Asset Allocation
Fixed Income

Our fixed income sub-asset allocation is being left unchanged this month, although we observed some factor changes. Notably, investment grade technicals were downgraded to neutral given the correlation with sovereign bonds has risen. High yield valuations were downgraded to negative and technicals were upgraded to positive, given spreads remain very low. Duration within the fixed income sub-allocation is to be decreased from 6.5 years to 5 years in order to align with the upper end of the preferred 3-5 year range highlighted in our Outlook 2024. Yields at this part of the curve remain attractive in our view.

Overall yield is high on USD investment grade and high yield and spreads are in the bottom quartile of their historical range. The challenge is that spreads could stay low for a long time and further increasing the allocation to sovereign bonds at the expense of corporate bonds could mean missing an opportunity to benefit from more attractive coupons. Correlation between investment grade bonds and sovereign bonds is quite high, but if volatility begins to rise and risks increase then it may give us more confidence to make this change.

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Equities

Our North America equity allocation is being reduced, extending our underweight position. Valuations and macro factors remain neutral, while risks to US equity markets have increased given the high concentration in the market, so we view it as an appropriate time to tame some profit, particularly from large cap growth stocks. With this reduction, we are slightly adding to our Swiss exposure, taking it back up In line with our neutral benchmark. Valuations have become more attractive in our view and there is the potential for the Swiss National Bank to cut interest rates in March. Our Latin America exposure is also being increased, further boosting our positive positioning, particularly seeing as real interest rates remain high. Finally, our Asia ex-Japan exposure was moderately increased, taking it back to overweight relative to the benchmark. Within Asia we have marginally increased Hong Kong to a small overweight as Chinese New Year data has so far been better than expected as well as continued state support and further monetary easing.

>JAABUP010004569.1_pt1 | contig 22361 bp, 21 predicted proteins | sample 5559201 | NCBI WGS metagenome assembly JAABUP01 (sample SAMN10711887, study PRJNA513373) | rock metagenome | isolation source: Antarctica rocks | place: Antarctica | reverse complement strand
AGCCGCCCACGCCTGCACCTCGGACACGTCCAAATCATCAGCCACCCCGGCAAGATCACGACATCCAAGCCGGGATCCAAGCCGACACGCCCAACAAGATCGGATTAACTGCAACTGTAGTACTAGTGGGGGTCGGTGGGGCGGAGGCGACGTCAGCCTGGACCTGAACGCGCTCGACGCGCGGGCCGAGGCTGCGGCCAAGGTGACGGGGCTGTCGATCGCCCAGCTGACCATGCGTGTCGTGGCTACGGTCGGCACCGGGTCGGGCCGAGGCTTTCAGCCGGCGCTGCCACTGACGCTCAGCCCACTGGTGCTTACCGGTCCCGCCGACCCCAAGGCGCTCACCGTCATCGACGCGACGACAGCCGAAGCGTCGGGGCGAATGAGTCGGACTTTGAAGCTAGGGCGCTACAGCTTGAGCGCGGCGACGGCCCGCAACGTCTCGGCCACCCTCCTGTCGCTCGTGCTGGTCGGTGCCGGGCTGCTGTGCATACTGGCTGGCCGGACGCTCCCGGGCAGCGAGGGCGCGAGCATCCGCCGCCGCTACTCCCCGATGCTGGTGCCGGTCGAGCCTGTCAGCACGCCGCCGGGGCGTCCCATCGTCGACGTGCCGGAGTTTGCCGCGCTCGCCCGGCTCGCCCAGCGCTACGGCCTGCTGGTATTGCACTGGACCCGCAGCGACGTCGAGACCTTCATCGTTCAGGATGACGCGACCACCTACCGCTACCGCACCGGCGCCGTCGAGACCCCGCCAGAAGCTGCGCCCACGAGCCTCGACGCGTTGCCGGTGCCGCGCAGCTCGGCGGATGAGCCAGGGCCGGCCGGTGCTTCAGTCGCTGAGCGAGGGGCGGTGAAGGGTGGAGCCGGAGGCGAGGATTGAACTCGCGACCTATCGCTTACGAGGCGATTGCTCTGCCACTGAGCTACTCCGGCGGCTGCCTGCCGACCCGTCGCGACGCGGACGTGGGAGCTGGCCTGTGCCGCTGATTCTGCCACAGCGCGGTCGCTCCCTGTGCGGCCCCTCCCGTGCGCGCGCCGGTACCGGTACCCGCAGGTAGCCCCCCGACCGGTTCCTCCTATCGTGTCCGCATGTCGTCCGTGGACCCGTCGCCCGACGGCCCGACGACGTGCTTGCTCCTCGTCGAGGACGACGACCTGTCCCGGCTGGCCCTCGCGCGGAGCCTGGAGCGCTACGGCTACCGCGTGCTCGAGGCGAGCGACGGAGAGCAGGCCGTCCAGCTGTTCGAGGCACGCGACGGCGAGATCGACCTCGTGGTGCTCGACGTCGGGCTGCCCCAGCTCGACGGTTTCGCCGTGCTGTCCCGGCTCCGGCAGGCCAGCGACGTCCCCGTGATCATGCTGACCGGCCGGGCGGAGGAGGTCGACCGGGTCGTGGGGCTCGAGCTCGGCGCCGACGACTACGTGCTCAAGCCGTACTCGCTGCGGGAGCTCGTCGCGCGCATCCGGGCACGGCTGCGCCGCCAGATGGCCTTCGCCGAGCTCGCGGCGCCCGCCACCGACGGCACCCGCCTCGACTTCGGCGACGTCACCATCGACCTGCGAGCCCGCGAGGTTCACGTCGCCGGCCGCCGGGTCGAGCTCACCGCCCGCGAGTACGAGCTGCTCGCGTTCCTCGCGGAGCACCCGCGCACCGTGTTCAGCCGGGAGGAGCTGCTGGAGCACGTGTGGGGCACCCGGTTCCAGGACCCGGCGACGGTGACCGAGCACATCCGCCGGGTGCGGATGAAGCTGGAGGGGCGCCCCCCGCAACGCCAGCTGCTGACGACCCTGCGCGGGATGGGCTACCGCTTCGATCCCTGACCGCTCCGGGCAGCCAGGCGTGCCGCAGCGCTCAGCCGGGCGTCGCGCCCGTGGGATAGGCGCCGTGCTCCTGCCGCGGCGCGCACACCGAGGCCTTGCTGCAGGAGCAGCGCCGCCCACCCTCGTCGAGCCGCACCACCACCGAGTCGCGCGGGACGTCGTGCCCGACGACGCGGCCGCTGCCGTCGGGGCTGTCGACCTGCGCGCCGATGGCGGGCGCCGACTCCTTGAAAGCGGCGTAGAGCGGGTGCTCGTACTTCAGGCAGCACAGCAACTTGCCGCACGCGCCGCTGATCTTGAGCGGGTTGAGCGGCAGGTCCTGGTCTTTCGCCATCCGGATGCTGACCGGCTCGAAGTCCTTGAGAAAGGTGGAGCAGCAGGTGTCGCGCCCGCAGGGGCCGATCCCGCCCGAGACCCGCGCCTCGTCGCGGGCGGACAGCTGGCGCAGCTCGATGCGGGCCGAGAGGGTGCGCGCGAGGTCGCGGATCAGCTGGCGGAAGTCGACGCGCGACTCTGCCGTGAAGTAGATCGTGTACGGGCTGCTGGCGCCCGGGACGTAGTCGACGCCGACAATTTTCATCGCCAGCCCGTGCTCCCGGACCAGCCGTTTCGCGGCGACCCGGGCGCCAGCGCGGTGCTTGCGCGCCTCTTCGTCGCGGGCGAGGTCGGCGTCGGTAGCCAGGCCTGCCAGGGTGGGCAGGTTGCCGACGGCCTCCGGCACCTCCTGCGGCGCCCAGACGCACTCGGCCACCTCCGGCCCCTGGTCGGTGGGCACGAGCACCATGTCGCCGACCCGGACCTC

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Alternatives

Last month we upgraded insurance linked securities to overweight, as we view yields as attractive and the asset class’s low correlation adds diversification benefits. To fund this, we reduced our allocation to hedge funds, moving back to a neutral position versus the benchmark level. In addition, our underweight to commodities was further reduced. This was due to our commodity focus being on gold and the weaker prospect for economic activity makes it appropriate to reduce allocation.